Colin Crosby Heritage Tours

Living in Westcliff

Apart from being born in Rochford, I spent the first twenty one years of my life living in Westcliff.

Westcliff, or to give it its full title Westcliff-on-Sea, is a suburb of Southend.

When I came into the world in 1942 in the middle of the Second World War, Southend was largely depopulated. Being close to the Continent and also close to London, it was a natural target for enemy bombing, and most people had been evacuated.

We lived in West Road, a street that became West Street at the ancient village centre of Prittlewell. Looking out of my bedroom window I could see the start of Hamlet Court Road, residential at that point but eventually becoming Westcliff’s equivalent of a High Street.

My earliest memory is of the prelude to, and aftermath of, being severely burned in an accident while I was still a baby. My parents were told not to expect me to live, but I showed ‘em.

I also remember being in my pram on a nasty rainy day, and hearing my mother talking to another young woman. They both hoped that the rain would stop, and they both hoped that the war would soon be over. I remember gaining the impression that when the war ended it would stop raining.

I was still only a little boy when the war ended, and at five years old I started school. I went to Westborough Infants School in McDonald Avenue, followed by Westborough Junior School next door.

There were still quite a few small corner-type shops in those days, as it was many years before the advent of supermarkets, and very few people had cars, so shopping was done either on foot or by bus (it still is even today in our house).

Two doors away from us was an off-licence, and two doors away on the other side was a shed where a cobbler plied his trade.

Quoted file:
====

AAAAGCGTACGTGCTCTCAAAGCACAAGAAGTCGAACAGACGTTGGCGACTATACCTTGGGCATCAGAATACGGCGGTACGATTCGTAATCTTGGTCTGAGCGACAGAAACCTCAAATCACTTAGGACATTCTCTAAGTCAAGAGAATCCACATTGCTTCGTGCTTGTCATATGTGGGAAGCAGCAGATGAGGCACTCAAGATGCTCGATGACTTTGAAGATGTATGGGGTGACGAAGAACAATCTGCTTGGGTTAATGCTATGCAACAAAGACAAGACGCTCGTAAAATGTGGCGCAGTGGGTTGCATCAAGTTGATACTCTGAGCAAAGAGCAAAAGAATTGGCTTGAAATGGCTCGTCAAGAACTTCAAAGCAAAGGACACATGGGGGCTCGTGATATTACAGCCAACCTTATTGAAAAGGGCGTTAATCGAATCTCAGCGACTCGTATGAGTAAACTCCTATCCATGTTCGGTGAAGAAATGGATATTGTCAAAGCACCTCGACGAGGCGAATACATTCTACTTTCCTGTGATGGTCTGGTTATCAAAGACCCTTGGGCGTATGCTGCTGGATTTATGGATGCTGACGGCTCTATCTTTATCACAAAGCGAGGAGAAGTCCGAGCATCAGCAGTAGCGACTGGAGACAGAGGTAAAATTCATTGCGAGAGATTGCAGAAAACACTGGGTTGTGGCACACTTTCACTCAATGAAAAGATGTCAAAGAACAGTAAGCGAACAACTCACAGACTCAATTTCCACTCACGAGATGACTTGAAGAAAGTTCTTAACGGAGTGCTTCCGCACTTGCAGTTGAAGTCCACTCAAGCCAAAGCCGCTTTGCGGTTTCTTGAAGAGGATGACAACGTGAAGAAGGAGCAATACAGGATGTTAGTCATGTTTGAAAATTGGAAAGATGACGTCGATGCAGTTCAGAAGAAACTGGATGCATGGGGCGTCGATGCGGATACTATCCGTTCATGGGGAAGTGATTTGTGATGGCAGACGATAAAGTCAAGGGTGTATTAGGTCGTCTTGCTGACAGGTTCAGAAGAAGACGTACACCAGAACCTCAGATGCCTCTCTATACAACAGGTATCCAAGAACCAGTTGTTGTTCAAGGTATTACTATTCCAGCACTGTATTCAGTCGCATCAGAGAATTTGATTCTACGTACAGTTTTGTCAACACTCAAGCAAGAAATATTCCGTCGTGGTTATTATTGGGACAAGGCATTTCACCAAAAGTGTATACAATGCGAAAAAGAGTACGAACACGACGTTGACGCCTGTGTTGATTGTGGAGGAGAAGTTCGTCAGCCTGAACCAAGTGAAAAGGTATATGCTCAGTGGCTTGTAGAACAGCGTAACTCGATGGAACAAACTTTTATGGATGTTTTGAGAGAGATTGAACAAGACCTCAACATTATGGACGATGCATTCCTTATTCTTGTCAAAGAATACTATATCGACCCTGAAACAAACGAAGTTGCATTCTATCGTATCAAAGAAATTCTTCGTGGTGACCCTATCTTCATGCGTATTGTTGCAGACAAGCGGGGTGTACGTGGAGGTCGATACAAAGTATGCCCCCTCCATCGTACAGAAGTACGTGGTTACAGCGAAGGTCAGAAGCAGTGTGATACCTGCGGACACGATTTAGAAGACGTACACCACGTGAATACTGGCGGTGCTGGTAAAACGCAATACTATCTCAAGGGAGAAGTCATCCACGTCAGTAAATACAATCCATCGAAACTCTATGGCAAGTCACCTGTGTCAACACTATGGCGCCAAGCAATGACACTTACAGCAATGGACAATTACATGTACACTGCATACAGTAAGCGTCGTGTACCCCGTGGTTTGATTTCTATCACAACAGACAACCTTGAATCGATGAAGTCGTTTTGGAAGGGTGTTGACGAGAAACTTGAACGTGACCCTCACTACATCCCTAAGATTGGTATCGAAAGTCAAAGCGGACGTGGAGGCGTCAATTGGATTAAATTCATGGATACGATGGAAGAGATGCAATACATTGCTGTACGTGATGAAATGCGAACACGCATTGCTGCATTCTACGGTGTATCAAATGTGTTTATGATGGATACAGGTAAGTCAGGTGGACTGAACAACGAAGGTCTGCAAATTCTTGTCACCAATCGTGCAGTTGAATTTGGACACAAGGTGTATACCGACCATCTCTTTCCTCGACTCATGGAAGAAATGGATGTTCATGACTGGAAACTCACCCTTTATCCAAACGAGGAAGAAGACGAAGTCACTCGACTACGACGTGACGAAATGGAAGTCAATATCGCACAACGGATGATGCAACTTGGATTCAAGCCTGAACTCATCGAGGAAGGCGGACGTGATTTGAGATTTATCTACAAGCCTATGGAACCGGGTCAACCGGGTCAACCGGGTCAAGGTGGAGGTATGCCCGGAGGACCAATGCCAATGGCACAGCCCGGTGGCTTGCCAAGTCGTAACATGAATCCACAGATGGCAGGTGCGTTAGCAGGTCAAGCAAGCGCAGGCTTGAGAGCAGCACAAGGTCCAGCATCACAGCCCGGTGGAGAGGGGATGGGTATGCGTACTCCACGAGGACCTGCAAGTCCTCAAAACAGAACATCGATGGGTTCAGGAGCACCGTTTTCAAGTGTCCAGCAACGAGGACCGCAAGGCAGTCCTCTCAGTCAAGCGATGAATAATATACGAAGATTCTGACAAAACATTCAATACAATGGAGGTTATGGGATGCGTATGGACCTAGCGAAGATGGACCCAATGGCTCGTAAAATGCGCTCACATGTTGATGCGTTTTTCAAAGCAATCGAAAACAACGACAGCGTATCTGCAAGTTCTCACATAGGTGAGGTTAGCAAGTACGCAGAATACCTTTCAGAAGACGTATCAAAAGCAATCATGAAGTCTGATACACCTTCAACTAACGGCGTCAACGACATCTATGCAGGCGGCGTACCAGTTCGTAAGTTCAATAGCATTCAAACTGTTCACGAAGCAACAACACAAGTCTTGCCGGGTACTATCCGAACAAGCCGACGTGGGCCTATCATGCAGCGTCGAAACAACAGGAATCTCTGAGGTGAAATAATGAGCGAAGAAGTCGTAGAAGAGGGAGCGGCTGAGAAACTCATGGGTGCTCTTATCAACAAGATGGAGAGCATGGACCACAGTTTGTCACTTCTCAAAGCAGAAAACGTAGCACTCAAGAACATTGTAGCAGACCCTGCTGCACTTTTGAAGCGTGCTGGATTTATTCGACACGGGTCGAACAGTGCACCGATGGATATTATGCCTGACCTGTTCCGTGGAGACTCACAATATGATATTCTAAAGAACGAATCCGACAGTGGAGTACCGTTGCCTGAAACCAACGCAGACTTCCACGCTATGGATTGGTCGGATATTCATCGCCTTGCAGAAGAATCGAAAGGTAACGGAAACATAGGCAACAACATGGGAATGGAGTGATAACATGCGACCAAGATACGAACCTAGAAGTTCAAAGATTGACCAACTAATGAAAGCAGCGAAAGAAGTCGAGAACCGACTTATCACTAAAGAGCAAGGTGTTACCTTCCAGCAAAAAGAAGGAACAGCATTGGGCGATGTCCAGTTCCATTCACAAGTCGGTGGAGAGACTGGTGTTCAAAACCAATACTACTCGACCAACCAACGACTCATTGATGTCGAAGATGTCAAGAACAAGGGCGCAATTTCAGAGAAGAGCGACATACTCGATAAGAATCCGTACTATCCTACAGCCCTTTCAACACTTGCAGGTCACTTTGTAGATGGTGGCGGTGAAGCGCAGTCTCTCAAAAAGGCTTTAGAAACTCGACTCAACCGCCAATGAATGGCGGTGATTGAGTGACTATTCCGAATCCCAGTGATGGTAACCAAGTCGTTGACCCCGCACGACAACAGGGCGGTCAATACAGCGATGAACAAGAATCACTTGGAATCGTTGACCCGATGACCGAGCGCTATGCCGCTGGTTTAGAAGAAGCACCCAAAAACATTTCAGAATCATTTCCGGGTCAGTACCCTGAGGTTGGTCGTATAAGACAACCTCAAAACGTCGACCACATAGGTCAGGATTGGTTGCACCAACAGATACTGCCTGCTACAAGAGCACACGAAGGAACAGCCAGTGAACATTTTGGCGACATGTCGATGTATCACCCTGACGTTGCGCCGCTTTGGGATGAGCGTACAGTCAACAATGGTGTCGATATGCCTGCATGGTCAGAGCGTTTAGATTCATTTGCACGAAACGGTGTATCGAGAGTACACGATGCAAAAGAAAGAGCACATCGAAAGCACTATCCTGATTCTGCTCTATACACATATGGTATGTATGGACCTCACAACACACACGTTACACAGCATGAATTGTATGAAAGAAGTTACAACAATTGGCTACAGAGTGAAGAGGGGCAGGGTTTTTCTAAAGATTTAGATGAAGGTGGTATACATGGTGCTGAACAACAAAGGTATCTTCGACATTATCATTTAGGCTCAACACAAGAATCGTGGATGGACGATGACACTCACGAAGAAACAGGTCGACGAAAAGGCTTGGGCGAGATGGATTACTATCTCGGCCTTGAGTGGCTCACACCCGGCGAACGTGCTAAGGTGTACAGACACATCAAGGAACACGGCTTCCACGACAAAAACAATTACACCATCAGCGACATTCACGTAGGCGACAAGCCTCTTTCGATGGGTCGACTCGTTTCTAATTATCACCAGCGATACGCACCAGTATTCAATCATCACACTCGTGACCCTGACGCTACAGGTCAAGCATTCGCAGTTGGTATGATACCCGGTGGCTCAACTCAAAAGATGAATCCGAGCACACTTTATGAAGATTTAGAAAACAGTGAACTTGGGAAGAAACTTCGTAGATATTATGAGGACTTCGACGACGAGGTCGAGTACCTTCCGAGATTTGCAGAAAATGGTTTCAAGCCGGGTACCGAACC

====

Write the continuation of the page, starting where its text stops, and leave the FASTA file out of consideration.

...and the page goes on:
Further down the street there was a grocers (Mr Winn), with a big bacon slicer, and a sub-post office on the premises; a butchers, with sawdust on the floor to soak up the blood; a bakers; and a sweet shop (Mr Barker). Mr Winn also ran the sub-post office at Prittlewell.

When I was 11, I went to the Grammar School, having passed the 11-plus. It was Southend-on-Sea High School for Boys, and was maybe fifteen minutes walk away, but a lot less when I started going on my bike.

It was a very good school, but I’m afraid I didn’t work as hard as I should, probably subconsciously because of disappointment at being demoted from the top quarter to the second quarter by one mark.

I used to muck about too much at school, and only realised towards the end of my school career that I should have been working. I consequently came away with a paltry two O levels. Years later, I discovered that Prime Minister John Major was equally successful at school.

Contemporaries at school included Danny Linehan, later captain of the Canadian Olympic hockey team; Robin Trower, renowned rock guitarist who was original lead guitarist with Procul Harum; Jeremy Blandford, well respected organist; and, certainly the best known, the late Vivian Stanshall, co-leader of the Bonzo Dog Doo Dah Band, the first person to walk down Southend High Street sporting green hair.